Israel swears Netanyahu in as prime minister of radical government

JERUSALEM: Benjamin Netanyahu was sworn in on Thursday, taking over the helm of the most right-wing and religiously conservative government in Israel’s history and pledging to implement policies that could cause national unrest and regions and alienate the country’s closest allies.
Netanyahu was sworn in moments after parliament passed a vote of confidence in his new government. His return marks his sixth term, continuing his more than decade-long dominance of Israeli politics.
His new government has pledged to prioritize settlement expansion in the occupied West Bank, provide massive grants to its ultra-Orthodox allies and push for sweeping reform of the justice system that could endanger institutions democracy in the country.
Netanyahu is the country’s longest-serving prime minister, having served in office from 2009 to 2021 and a stint in the 1990s. He was ousted from office last year after four deadlocked elections by an eight-party coalition only united in their opposition to his regime while he was on trial for corruption.
This coalition dissolved in June and Netanyahu and his ultra-nationalist and ultra-Orthodox allies secured a parliamentary majority in November elections.
“I hear the constant cries from the opposition about the end of the country and of democracy,” Netanyahu said after taking the podium in parliament ahead of the official government swearing-in on Thursday afternoon. His speech was repeatedly interrupted by heckling and mockery from the opposition. leaders, who sometimes chanted “weak”.
“Members of the opposition: losing in elections is not the end of democracy, it is the essence of democracy,” he said.
Netanyahu leads a government made up of a hardline religious ultranationalist party dominated by West Bank settlers, two ultra-Orthodox parties and his nationalist party Likud party.
Its allies are pushing for dramatic changes that could alienate large swaths of the Israeli public, increase the risk of conflict with the Palestinians and put Israel on a collision course with some of its closest supporters, including the United States and the community. American Jew.
Netanyahu’s government released its platform, which declared that “the Jewish people have exclusive and indisputable rights” to all of Israel and the Palestinian territories and will advance settlement construction in the occupied West Bank. This includes the legalization of dozens of savage outposts and a commitment to annex the entire territory, a step that would attract strong international opposition by destroying any remaining hopes of a Palestinian state and fueling calls that Israel is an apartheid state if millions of Palestinians are not granted. citizenship.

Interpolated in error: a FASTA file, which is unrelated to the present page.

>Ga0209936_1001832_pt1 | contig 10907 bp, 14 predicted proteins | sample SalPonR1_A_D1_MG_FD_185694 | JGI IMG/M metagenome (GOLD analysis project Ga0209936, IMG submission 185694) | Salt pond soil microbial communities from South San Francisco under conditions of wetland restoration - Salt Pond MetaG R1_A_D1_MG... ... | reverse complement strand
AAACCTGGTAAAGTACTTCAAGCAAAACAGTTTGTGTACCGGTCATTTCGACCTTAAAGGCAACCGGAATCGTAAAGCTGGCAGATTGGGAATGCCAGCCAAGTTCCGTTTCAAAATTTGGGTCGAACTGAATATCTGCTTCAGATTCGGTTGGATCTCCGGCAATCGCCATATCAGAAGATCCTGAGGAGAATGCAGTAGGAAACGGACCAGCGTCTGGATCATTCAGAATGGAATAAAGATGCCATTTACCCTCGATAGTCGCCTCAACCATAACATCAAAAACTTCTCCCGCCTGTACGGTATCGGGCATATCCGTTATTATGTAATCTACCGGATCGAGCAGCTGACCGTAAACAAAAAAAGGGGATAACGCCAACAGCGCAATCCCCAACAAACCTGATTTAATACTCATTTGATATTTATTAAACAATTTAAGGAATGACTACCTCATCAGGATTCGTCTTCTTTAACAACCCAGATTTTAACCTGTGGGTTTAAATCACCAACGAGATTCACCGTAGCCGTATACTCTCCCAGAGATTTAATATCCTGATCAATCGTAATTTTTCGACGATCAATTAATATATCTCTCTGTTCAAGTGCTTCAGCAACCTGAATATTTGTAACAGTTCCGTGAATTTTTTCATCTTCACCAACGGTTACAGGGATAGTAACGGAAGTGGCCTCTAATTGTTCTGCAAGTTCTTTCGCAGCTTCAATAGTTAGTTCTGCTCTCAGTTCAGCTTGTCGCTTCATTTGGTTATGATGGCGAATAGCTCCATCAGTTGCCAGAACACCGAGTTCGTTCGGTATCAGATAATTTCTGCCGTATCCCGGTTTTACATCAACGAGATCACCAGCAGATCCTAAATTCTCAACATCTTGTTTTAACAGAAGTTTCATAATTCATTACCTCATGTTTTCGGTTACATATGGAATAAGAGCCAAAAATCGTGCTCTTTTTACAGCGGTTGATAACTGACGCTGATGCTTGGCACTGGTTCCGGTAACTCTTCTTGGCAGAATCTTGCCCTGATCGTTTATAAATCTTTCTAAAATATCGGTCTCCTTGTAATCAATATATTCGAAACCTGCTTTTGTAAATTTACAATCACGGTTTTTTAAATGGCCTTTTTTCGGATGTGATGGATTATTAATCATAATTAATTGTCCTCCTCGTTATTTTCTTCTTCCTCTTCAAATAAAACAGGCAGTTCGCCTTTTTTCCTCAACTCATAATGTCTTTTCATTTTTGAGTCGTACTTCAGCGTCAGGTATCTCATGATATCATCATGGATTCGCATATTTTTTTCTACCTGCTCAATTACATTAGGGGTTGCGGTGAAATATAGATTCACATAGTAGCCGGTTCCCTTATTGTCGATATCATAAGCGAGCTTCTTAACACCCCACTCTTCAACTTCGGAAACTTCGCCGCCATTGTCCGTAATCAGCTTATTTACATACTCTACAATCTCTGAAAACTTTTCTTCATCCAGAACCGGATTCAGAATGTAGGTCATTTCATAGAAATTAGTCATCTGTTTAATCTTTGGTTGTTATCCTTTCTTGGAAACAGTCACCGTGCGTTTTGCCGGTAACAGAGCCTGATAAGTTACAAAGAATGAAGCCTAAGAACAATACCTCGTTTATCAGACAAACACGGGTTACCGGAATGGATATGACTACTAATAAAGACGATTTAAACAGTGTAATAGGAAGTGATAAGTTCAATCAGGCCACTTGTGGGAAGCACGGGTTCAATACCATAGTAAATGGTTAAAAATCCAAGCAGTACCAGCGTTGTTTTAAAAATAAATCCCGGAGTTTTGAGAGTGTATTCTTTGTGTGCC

Previous Netanyahu administrations have been staunch supporters of Israel’s settlement enterprise in the West Bank, and this should only be accelerated under the new government.
Israel captured the West Bank in 1967 along with the Gaza Strip and East Jerusalem – territories the Palestinians seek for a future state. Israel has built dozens of Jewish settlements that house around 500,000 Israelis who live alongside around 2.5 million Palestinians.
Most of the international community views Israeli settlements in the West Bank as illegal and an obstacle to peace with the Palestinians. The United States has already warned the new government against any move that could further undermine hopes for an independent Palestinian state.
The new government has also raised concerns about the encroachment on minority and LGBTQ rights.
Outside the parliament, several thousand demonstrators waved Israeli and Pride flags and chanted “we don’t want fascists in the Knesset.” Another protest was expected in Tel Aviv later in the day.
Earlier this week, two members of the Party of Religious Zionism said they would propose an amendment to the country’s anti-discrimination law that would allow businesses and doctors to discriminate against the LGBTQ community on the basis of religious faith.
The remarks, along with the ruling coalition’s broadly anti-LGBTQ stance, have raised fears within the LGBTQ community that the new Netanyahu administration will remove their limited rights. Netanyahu has tried to allay those worries by pledging not to harm LGBTQ rights.
Yair Lapidthe outgoing prime minister, who will now take over the title of leader of the opposition, told parliament he was handing over to the new government “a country in excellent condition, with a strong economy, with improved defensive capabilities and strong deterrence, with one of the best international countries”. ranking ever.
“Try not to destroy it. We will be back soon,” Lapid said.


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